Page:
Australia have qualified for the 2014 World Cup in Brazil after an up-and-down campaign that saw them confirm their place with a 1-0 win over Iraq on June 18.
German coach Holger Osieck has been on the receiving end of substantial criticism from Australian media and fans since taking charge of the Socceroos, based on lackluster results, his mistrust of younger players and the side's sometimes dour style of play.
The mood around the camp seemed to pick up in the latter stages of the qualification process, though, as Osieck settled on a preferred starting 11 and the team began to put together more convincing performances.
With about a year to go until the World Cup kicks off, don't expect wholesale changes to the team.
The strength of the squad selected here is in its adaptability; many of the players named can cover multiple positions through attack, midfield and defense, and that flexibility should serve the Socceroos well during the tournament.
Mark Schwarzer: Veteran
Players: Mark Schwarzer, Mitchell Langerak, Matthew Ryan
It could be viewed as either a positive or negative that Schwarzer, who will be 41 by the time the World Cup rolls around, is still the Socceroos' undisputed No. 1, assuming he can find a new club as soon as possible.
It is both a testament to his longevity and consistency, and an indication that Australia's goalkeeping stocks are a little limited.
Langerak gets on the plane as backup, while youngster Ryan goes along for experience.
Lucas Neill: Warhorse
Players: Lucas Neill, Sasa Ognenovski, James Donachie, Robert Cornthwaite, Luke Wilkshire, Matt McKay, Ivan Franjic, Michael Zullo
The recently favored back four of Wilkshire, Ognenovski, Neill and McKay should survive intact until the World Cup, though McKay's spot is probably the least secure.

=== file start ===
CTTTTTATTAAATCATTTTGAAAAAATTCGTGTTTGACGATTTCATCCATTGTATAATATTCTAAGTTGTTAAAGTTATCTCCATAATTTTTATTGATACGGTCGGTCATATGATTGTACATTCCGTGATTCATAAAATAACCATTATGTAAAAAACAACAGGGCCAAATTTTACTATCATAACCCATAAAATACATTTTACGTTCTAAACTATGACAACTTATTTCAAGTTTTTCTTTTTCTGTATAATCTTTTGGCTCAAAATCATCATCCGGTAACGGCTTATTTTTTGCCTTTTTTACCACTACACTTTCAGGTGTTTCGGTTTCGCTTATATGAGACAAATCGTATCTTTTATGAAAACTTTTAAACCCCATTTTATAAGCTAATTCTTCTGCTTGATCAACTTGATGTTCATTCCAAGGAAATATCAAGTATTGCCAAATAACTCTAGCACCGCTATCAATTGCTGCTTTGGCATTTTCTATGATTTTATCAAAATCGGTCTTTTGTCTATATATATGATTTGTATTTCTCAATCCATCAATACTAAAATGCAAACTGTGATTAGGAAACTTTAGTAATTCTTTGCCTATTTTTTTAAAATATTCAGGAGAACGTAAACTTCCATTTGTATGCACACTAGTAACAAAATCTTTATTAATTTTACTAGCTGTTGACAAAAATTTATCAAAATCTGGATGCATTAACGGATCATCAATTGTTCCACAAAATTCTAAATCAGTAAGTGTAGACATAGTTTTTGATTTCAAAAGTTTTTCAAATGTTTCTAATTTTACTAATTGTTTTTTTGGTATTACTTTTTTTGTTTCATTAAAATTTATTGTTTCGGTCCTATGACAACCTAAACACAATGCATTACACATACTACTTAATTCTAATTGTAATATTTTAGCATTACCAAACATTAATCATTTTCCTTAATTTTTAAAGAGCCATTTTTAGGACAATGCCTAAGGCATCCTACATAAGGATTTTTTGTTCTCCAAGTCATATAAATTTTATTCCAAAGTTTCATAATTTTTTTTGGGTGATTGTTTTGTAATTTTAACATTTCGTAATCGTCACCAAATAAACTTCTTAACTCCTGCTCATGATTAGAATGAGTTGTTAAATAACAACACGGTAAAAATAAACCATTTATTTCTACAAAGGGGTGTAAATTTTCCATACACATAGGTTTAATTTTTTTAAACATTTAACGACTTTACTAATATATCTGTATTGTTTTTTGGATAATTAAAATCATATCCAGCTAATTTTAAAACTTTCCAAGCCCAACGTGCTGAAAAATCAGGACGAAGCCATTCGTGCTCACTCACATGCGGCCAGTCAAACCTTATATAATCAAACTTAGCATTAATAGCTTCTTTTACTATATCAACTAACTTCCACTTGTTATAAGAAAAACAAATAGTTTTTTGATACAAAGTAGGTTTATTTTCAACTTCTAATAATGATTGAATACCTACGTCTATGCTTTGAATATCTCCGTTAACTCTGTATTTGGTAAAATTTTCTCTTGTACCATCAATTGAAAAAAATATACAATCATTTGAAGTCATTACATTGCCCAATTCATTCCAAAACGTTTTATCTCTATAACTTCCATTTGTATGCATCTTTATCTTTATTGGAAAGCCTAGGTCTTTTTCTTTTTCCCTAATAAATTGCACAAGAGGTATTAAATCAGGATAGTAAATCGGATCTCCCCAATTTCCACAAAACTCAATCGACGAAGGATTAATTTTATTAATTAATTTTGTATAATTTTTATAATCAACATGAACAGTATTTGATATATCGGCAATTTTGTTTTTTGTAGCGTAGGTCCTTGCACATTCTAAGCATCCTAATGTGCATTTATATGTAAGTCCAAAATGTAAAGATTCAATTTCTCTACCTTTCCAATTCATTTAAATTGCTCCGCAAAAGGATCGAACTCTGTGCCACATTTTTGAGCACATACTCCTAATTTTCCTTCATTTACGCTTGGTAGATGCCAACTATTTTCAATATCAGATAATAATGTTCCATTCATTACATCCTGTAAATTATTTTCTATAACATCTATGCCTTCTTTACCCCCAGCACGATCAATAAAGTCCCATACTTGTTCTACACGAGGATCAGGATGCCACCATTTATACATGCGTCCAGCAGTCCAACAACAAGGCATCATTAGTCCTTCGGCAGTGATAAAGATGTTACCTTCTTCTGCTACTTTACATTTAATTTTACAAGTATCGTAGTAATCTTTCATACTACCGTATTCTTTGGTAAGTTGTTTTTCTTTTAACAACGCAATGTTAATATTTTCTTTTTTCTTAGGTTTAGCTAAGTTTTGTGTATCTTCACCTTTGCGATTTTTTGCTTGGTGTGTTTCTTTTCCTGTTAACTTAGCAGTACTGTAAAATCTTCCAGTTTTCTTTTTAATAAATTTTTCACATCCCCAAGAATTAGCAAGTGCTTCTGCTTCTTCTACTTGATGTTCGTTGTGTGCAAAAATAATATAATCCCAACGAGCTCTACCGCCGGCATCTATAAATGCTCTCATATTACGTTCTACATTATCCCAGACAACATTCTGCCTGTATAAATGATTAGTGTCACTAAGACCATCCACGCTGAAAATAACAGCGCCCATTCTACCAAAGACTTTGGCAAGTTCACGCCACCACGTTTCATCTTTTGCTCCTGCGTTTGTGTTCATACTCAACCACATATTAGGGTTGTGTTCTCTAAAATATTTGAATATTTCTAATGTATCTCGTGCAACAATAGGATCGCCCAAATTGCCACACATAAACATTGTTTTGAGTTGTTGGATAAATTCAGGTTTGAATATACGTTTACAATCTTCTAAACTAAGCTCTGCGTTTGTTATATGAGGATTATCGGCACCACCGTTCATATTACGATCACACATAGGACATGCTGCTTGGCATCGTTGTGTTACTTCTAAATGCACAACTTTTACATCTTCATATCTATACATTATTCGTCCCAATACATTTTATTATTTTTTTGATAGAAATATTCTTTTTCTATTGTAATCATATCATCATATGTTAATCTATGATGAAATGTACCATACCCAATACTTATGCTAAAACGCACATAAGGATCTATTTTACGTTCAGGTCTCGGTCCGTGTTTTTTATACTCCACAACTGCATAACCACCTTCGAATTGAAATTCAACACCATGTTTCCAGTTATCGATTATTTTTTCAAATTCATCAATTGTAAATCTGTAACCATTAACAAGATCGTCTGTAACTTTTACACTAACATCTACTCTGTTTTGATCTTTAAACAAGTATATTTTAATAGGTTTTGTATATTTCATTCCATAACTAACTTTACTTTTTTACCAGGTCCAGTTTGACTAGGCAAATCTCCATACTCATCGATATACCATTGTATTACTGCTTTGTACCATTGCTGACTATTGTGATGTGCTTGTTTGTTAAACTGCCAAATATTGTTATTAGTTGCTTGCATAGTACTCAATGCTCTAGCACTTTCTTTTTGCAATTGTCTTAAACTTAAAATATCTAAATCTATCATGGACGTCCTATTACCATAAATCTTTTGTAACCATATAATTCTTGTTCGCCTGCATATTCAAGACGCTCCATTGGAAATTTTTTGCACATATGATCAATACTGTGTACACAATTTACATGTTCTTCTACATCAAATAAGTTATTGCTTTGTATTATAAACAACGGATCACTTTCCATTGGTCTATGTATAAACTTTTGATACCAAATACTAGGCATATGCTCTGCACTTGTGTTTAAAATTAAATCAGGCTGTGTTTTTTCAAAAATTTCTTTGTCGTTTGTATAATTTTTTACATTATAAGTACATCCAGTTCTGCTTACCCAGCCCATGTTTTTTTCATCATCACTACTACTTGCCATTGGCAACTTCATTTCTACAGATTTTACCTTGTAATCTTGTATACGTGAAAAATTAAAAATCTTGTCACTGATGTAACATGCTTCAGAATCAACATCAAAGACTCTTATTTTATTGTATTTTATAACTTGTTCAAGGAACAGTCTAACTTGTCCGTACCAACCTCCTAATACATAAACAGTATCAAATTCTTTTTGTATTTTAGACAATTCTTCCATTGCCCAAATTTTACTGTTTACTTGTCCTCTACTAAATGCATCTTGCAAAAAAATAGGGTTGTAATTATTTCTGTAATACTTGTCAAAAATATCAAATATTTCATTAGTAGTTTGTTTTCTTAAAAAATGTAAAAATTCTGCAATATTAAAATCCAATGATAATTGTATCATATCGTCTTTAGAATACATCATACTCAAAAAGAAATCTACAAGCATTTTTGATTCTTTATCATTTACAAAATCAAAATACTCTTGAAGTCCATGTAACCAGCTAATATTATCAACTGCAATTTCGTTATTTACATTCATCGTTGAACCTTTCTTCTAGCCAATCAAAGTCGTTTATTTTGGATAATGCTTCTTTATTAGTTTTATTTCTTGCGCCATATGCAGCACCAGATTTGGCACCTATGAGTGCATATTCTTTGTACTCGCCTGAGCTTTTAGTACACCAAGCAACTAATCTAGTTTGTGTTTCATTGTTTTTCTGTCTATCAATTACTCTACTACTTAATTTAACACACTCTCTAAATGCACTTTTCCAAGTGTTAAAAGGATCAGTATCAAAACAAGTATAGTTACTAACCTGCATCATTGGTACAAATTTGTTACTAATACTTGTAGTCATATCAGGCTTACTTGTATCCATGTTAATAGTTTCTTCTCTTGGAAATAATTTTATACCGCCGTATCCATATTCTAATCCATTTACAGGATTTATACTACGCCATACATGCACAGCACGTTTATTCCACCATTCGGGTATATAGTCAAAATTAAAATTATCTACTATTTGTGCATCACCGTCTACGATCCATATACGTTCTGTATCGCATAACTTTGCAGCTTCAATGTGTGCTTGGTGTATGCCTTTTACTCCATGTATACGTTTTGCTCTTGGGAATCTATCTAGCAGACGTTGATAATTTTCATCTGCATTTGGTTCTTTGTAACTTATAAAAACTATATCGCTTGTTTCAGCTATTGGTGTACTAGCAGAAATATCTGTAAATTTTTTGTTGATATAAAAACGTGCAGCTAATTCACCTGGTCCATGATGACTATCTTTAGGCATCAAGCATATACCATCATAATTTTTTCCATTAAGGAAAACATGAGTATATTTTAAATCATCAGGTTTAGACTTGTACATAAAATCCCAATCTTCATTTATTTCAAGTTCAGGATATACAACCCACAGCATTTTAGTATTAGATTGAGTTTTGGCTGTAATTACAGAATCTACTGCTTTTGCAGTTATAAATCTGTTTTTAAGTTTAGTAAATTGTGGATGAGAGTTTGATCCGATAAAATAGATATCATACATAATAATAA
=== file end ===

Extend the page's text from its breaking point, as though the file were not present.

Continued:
Zullo may be pushing for a starting berth in a year's time, while Franjic could always play at right back with Wilkshire moving over to the left.
Backup for the veteran centre-backs is provided by the reliable Cornthwaite and the highly promising youngster Donachie.
Tom Rogic could become a leader in midfield.
Players: Mark Milligan, Mile Jedinak, Tom Rogic, Mark Bresciano, Brett Holman, Tommy Oar, Robbie Kruse
Milligan and Jedinak will battle it out for the role of defensive midfielder, with the evergreen Bresciano sitting alongside, or just in front, to dictate play.
Robbie Kruse on the right flank and Tommy Oar on the left will be crucial in providing Australia with pace and dynamism.
Rogic should have taken over from Holman as Australia's chief creative playmaker at the top of the midfield, and Brazil could provide the opportunity for the Celtic man to announce himself on the world stage.
Robbie Kruse: Key
Players: Archie Thompson, Joshua Kennedy, Matthew Leckie, Tim Cahill, Harry Kewell
Cahill is naturally a midfielder, but he is also Australia's only world-class goalscorer at present, so is most likely to appear up front.
Thompson and Kennedy are named for impact off the bench, while Leckie can fulfill a number of roles in the attacking third.
If Kruse is in good goal-scoring form, he can be used up front as well.
Kewell is Australia's most gifted footballer, and if he comes into the World Cup with a full season of football behind him, he has the ability to prove a game-breaker once more.